Like a typical little brother, Jackson Schuette followed in the footsteps of his older sibling, Jordan, when he signed up for the caddy program at Crooked Stick Golf Club in Carmel. Six years later, both he and his twin brother, Alex, have the opportunity to attend college thanks to the many miles he logged lugging bags.
The chance of attending Indiana University in Bloomington was way out-of-bounds, until Jackson, a senior at Carmel High School, applied for and won The Chick Evans Caddie Scholarship. According to the Western Golf Association, the full tuition and housing scholarship for golf caddies is renewable for up to four years and helps deserving caddies realize the dream of attending college. The WGA believes living and working together provides Evans Scholars an opportunity to develop leadership capabilities and strong communication skills. Although many of their communication skills have already been developed hands-on on the course.
“You do what it takes to keep the game going,” said Jackson. “Even if it means carrying three bags.” This tenacity is just part of the reason why he gained recognition; excellent grades, outstanding character and demonstrated financial need are also a part of the equation.
Vince Pellegrino, Western Golf Association Vice President of Tournaments and an Evans Scholar recipient explains more than 800 caddies attend college on a four-year scholarship from the Evans Scholars Foundation. “I caddied in Chicago and chose a career I am passionate about, to see other kids earn this scholarship is my way to pay it forward.”
Leigh Schuette, who is a single mom, feels a burden is lifted from her shoulders. “As anyone knows, sending kids to college is a financial challenge but sending twins is really tough,” said Leigh. “Not only did the caddying give Jackson spending money and enough to buy a car, it taught him the value of hard work and he knows when to spend and when to save.”
So, what’s so hard about caddying?
“Waking up at 4:00 a.m. and sometimes I would have to do two loops on the same day,” said Jackson. Loops are eighteen-hole rounds and not every round is four hours of pleasant conversation. “One time a golfer duck hooked a drive. He wasn’t happy. He took the driver, snapped it in half, helicoptering it into the lake. I just stood there and was quiet.”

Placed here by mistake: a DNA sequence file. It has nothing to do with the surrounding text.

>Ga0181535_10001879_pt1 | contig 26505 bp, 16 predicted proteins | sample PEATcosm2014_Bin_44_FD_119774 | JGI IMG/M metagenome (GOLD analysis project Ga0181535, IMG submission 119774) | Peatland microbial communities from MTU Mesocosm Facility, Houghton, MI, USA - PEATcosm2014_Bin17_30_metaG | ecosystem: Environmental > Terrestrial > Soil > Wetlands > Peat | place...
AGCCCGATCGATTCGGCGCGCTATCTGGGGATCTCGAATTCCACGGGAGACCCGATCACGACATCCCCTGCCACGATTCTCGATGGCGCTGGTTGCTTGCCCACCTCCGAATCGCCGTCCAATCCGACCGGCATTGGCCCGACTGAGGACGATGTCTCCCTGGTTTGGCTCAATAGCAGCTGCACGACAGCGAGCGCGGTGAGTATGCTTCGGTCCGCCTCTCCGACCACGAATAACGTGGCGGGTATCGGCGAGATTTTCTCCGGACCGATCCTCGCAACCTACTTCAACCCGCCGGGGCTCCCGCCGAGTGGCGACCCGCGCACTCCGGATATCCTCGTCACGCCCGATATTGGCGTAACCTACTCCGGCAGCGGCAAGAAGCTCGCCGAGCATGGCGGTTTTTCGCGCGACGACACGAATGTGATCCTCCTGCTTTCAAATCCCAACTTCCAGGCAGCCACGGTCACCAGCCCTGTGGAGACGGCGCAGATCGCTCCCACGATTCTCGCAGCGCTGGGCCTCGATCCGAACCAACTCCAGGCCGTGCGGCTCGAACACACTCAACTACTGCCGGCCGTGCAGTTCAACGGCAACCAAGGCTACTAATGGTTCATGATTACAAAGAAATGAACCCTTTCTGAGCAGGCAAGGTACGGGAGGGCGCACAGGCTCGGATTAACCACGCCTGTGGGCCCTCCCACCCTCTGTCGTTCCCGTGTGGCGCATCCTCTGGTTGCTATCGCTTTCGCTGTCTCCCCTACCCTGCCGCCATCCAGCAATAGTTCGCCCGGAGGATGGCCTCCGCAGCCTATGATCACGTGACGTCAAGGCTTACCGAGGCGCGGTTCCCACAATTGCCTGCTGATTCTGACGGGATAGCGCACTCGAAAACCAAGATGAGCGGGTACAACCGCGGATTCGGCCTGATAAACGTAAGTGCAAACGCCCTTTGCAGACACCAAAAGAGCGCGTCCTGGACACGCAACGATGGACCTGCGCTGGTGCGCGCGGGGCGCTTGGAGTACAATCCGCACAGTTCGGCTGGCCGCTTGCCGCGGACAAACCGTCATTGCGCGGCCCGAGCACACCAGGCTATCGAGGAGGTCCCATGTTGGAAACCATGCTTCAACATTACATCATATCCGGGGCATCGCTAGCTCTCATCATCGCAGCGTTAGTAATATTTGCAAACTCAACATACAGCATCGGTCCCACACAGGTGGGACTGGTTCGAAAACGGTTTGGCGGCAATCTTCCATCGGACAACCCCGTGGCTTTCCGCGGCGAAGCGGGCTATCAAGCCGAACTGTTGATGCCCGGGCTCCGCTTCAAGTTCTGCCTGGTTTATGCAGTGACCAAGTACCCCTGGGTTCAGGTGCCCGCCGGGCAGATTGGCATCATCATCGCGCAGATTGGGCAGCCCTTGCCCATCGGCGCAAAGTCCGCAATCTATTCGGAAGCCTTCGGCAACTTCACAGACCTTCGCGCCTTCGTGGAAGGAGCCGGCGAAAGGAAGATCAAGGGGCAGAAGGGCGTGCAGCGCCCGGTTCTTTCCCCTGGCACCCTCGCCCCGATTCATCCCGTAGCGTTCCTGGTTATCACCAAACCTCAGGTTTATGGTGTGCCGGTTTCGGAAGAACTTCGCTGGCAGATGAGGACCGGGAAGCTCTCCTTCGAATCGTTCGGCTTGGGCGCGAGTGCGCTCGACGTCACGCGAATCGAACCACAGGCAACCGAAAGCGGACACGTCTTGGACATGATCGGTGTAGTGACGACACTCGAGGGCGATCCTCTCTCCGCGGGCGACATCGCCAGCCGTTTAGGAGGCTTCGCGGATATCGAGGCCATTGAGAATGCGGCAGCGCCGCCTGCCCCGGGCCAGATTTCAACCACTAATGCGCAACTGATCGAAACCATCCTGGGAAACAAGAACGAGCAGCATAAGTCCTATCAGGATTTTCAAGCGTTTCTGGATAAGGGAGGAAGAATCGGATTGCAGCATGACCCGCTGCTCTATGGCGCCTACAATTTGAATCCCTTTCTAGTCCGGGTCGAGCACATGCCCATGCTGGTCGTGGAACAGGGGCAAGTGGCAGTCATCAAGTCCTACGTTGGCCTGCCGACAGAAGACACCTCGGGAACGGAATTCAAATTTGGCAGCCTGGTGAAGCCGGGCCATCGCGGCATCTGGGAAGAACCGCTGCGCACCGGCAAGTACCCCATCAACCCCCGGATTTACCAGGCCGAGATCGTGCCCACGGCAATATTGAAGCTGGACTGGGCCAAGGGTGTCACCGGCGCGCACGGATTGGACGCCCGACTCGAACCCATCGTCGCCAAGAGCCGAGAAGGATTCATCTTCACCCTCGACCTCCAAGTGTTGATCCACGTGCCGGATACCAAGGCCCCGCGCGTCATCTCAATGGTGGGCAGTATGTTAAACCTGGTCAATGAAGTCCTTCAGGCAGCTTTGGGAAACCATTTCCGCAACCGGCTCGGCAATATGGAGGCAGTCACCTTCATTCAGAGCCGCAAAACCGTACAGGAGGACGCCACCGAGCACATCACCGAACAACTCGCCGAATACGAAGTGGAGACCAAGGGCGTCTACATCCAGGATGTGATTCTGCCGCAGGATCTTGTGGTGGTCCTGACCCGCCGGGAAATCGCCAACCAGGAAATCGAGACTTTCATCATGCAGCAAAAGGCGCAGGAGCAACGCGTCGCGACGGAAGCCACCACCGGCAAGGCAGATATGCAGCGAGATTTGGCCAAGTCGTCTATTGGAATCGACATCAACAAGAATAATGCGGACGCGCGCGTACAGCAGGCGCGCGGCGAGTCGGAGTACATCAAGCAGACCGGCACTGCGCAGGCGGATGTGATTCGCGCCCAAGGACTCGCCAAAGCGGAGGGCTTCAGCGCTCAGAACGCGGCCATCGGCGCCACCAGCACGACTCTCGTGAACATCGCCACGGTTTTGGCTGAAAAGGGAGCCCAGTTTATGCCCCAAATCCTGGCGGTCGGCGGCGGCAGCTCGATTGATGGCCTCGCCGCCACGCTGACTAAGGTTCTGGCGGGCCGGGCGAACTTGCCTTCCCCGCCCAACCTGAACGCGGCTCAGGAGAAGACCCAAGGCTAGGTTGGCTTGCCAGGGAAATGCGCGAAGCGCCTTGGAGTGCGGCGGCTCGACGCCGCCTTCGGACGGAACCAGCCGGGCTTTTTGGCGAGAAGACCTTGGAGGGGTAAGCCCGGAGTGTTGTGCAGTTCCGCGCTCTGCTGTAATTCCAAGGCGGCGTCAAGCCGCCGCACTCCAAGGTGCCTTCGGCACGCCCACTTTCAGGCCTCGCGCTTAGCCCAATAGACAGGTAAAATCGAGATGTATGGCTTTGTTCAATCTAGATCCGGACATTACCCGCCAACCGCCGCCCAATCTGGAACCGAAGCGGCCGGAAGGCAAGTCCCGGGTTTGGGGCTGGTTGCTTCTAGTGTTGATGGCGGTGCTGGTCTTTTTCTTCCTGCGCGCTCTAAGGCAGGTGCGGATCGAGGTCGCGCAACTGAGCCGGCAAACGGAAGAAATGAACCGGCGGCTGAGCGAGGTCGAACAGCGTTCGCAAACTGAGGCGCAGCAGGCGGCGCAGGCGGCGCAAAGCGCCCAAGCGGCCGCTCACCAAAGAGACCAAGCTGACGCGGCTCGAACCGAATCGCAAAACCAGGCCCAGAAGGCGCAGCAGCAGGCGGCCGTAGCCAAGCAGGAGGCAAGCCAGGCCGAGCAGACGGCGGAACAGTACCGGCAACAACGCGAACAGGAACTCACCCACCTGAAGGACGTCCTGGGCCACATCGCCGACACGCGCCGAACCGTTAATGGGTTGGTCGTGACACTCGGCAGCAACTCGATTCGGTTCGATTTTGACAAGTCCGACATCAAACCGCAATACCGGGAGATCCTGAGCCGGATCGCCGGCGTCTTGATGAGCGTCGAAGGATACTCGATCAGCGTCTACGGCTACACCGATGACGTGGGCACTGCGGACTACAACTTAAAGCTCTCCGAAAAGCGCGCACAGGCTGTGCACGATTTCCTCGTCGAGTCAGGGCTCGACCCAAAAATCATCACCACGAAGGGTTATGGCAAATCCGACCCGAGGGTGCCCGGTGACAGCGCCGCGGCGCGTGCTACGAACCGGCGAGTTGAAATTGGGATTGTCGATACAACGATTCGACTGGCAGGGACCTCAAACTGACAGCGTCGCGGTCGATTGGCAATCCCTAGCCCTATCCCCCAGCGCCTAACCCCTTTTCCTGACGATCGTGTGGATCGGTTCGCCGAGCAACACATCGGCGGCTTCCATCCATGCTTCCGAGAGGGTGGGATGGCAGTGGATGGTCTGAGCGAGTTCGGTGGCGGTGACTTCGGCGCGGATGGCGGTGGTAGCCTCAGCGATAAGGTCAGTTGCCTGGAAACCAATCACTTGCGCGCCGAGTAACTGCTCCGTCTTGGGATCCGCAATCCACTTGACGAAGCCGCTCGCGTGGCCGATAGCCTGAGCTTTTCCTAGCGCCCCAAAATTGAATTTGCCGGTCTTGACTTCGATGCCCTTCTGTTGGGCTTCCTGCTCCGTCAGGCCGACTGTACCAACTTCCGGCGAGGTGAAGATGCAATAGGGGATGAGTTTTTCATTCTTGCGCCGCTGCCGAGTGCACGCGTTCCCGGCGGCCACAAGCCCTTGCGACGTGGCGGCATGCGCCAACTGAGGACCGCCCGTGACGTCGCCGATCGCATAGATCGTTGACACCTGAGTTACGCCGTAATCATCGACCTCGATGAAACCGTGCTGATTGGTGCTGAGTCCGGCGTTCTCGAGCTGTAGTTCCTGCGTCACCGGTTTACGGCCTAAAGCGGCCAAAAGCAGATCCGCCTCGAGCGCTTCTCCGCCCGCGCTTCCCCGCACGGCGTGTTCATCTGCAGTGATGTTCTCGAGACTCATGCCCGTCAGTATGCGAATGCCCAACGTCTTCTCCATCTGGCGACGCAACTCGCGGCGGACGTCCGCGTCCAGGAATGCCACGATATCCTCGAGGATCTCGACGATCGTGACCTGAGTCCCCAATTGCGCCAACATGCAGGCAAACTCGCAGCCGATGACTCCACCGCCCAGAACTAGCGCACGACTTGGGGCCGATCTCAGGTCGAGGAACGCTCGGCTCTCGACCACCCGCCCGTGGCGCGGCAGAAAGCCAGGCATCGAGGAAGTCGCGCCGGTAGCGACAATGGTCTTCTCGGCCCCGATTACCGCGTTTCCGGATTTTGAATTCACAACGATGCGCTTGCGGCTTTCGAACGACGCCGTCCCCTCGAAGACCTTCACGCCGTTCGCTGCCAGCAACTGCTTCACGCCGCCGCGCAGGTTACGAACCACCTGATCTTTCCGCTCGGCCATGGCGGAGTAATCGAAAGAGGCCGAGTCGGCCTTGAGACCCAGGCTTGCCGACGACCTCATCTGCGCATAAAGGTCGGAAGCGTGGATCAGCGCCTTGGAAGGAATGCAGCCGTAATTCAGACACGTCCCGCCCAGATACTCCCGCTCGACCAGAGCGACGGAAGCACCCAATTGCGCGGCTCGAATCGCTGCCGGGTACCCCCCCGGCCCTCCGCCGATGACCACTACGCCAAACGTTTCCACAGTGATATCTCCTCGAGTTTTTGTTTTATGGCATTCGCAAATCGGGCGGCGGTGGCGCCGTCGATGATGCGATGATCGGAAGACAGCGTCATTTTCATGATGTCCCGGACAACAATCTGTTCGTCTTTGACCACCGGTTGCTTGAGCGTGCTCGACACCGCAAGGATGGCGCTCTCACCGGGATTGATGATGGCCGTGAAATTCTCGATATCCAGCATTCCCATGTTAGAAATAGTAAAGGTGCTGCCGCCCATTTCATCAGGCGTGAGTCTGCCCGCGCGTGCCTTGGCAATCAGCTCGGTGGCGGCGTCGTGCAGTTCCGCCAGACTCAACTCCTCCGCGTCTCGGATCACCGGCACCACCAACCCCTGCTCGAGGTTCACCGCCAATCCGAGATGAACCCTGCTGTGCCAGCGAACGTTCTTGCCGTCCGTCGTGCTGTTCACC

But, most of the time golfers don’t want him to be quiet. They want to know about him, “I’ve really developed the ability to hold a conversation,” said Jackson. “The people I caddy for want to know what’s going on in my life and they are genuinely interested. And, they have all helped shaped me into the person I have become.”
His mom agrees. “What a great place to grow up, in a successful, athletic environment,” said Leigh.
Pellegrino couldn’t agree more. “I’ve been on the podium – on the other side. About 230 kids will earn this scholarship which is about a $60,000 value here in Indiana.” Since 1930, when the first two Evans Scholars enrolled at Northwestern University, more than 10,000 men and women have benefited from this award, and most will attend one of the 14 universities across the nation where the Evans Scholars Foundation owns and operates a Scholarship House.
Not only is Pellegrino a scholarship recipient and has had the honor of awarding the accolade to other young people, he wants to spread the word about upcoming tournaments. “You never know who the next John Daly is going to be.” Referring to the 1991 PGA Championship held at Crooked Stick, he extends an invitation to attend the BMW Championship which kicks off Labor Day weekend and will attract the premier players on the PGA Tour. “Our goal is to bring the likes of Tiger Woods, Rory McIlroy, Phil Mikelson and Sergio Garcia to premier facilities of golf – the cathedrals of golf which are the best courses in the country.”
That said, as a caddie, Jackson has had the opportunity to work with talented golfers, focused businessmen, celebrities and in his more than 400 rounds of golf, has learned some valuable life lessons. He is honored to have been chosen as an Evans Scholar as he plans for his future and the chip in when its his turn to pay it forward knowing his best rounds are yet to come, and most likely will not be on the golf course.